Nick Drummond is artful in his new, debut solo album, Follow the Rivulets. It’s not a huge departure from the folky blues of his previous band, The Senate (Rivulets includes new versions of two songs previously released on The Senate’s last album, The End is Over), but it is distinctly Drummond running the show.
He has a lot going for him. Drummond treats his voice like an instrument—a crystal clear instrument he wields with confidence and melds into a mellifluous haze when he harmonizes with himself. His lyrics, while occasionally cheesy, paint a picture of the pacific northwest, with our water, trees, leaves, wind, and tattooed women. When his rhymes risk being too tight (embrace/face, another/brother), he softens their blow with tasteful fluctuations in the melody. His back-up band is ever-interesting and on point, imitating rain with brush strokes to the snare drum, setting a beach party scene with cheerful plucking, and waking the dead with that haunting reverb on the guitar. Drummond is particularly skilled at pacing—he’s fluid between rhythmic minimalism and orchestral crescendo, arranging these highs and lows around emotionally heightened moments in the song’s narrative. This skill struck me particularly in the instrumental, Waiting for the Dawn, where Drummond’s layered voices, sans lyrics, carry you through what feels like dreamscape.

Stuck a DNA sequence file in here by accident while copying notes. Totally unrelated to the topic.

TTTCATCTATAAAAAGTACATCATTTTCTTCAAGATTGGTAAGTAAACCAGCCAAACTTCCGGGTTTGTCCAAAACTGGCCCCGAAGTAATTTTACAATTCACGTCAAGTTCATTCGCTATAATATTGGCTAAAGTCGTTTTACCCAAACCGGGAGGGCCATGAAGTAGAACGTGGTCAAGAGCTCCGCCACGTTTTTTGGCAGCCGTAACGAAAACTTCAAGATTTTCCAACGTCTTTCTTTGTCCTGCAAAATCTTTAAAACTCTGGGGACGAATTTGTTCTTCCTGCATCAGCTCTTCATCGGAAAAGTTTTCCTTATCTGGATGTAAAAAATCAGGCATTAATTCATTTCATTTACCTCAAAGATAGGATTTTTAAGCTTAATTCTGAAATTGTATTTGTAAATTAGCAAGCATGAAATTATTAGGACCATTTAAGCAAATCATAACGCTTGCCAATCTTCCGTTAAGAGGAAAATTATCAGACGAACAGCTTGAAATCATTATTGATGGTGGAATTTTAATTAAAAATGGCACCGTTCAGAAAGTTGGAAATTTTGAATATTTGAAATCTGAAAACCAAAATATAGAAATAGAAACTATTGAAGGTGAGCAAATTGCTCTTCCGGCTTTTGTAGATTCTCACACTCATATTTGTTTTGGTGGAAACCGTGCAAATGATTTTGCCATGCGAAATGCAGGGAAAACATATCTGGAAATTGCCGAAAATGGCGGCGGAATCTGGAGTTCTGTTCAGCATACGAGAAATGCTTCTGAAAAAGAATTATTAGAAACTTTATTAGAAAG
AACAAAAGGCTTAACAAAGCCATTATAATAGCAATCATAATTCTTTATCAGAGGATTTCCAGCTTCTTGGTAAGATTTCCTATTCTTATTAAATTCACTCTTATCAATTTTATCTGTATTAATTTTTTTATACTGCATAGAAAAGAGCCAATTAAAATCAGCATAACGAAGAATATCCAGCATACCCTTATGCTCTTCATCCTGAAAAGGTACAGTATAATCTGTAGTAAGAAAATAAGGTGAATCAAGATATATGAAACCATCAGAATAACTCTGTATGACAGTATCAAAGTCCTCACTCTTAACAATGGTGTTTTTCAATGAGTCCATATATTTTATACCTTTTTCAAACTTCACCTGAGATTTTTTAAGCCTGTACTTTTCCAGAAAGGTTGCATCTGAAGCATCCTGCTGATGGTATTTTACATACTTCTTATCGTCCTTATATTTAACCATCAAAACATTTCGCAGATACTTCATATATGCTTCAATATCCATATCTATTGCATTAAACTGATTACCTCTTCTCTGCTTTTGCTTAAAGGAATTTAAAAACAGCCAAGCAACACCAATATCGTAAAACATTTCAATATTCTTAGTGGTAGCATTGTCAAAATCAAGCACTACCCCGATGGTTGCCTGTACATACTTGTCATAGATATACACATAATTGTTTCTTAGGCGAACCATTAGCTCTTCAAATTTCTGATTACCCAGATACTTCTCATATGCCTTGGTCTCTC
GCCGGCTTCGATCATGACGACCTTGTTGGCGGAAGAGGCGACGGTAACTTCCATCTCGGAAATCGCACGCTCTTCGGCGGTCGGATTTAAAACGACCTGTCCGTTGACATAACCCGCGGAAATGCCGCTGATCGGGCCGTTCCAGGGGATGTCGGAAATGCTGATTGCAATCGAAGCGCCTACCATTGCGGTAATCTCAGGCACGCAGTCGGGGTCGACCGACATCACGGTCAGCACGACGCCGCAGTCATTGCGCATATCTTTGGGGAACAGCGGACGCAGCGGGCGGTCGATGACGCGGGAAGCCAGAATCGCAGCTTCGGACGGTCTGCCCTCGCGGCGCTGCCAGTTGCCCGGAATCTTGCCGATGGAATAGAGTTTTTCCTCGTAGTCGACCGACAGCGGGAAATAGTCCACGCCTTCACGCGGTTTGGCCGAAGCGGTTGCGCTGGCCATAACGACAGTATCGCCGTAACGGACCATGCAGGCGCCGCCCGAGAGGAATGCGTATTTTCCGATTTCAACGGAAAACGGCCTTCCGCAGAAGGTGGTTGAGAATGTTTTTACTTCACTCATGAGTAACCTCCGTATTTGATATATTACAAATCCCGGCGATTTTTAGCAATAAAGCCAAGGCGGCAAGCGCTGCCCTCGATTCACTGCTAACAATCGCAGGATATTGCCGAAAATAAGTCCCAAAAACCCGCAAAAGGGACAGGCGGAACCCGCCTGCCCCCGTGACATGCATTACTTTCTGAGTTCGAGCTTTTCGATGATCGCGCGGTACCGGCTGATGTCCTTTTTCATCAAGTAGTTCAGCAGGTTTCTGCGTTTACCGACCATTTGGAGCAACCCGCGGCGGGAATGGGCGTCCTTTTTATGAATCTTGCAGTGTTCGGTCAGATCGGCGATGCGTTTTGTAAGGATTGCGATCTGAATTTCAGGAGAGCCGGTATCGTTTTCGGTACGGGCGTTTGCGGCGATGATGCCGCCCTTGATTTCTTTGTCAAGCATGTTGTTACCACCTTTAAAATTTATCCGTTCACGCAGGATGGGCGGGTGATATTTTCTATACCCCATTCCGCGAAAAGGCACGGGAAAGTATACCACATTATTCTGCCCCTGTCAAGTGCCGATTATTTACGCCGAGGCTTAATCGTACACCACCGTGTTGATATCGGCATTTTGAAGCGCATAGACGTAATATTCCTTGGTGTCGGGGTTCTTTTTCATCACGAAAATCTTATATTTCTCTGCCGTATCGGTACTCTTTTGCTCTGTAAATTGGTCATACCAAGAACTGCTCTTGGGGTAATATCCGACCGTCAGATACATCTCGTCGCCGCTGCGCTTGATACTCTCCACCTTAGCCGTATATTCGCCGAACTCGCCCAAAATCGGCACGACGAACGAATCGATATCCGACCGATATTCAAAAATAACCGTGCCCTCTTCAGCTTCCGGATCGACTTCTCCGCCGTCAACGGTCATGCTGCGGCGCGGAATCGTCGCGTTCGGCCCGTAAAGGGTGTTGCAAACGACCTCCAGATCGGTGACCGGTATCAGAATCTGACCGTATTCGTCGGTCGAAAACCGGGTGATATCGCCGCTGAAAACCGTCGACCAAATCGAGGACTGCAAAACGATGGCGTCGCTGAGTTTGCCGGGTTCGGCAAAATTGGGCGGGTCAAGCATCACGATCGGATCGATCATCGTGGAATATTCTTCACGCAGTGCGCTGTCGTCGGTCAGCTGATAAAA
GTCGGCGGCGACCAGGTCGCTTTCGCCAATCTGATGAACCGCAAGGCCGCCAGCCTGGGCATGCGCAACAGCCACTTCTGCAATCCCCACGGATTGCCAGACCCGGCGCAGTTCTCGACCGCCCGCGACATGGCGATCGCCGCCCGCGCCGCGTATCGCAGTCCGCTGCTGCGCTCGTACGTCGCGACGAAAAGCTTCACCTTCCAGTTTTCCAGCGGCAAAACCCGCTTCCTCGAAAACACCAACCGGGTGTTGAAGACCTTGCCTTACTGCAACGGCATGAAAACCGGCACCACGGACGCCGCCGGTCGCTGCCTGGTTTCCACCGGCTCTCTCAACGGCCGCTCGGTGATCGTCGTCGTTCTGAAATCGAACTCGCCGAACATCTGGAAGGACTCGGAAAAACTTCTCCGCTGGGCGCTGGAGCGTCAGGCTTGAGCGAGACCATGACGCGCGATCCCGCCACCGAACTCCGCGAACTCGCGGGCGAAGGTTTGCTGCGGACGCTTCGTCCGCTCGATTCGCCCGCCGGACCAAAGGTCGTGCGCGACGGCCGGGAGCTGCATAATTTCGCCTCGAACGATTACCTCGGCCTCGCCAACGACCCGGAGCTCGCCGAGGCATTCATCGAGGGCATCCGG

Still, for all its good points, Follow the Rivulets is missing something.
Drummond spoke to me about wanting to confront subjects like heartbreak and anger with optimism, and his goal was for the sound of his songs to reflect that. He’s successful with Whistling Wind, where gritty, aching blues are juxtaposed with crescendos of hopeful melody. The listener is reminded that these conflicting emotions can coexist in a single person’s experience, and compelled by suspense to follow along until the end, to find out how these two conflicting tones resolve themselves. But then, in How Strange, the upbeat guitar plucking swallows the lyrics laden with negative emotions. The optimistic tone and the negativity of the lyrics don’t inform each other, so their juxtaposition comes across like Drummond is trying to hide his worst thoughts behind happy grooves.
Rivulets also feels, at times, a little too Jack Johnson—playing it safe. For instance, Drummond designs the album to end on a high note, which is great, except that the final song, Firefly, is too tidy, neat, arranged, and pretty for a song about letting loose. It’s nice, but it doesn’t pump me up and make me want to “shake my number.” It’s probably better live, when Drummond himself lets loose.
Follow the Rivulets was released April 10th and is available through iTunes. For more information on the album and the artist, visit www.NickDrummond.com.
First published by the West Seattle Herald on 04/30/2016.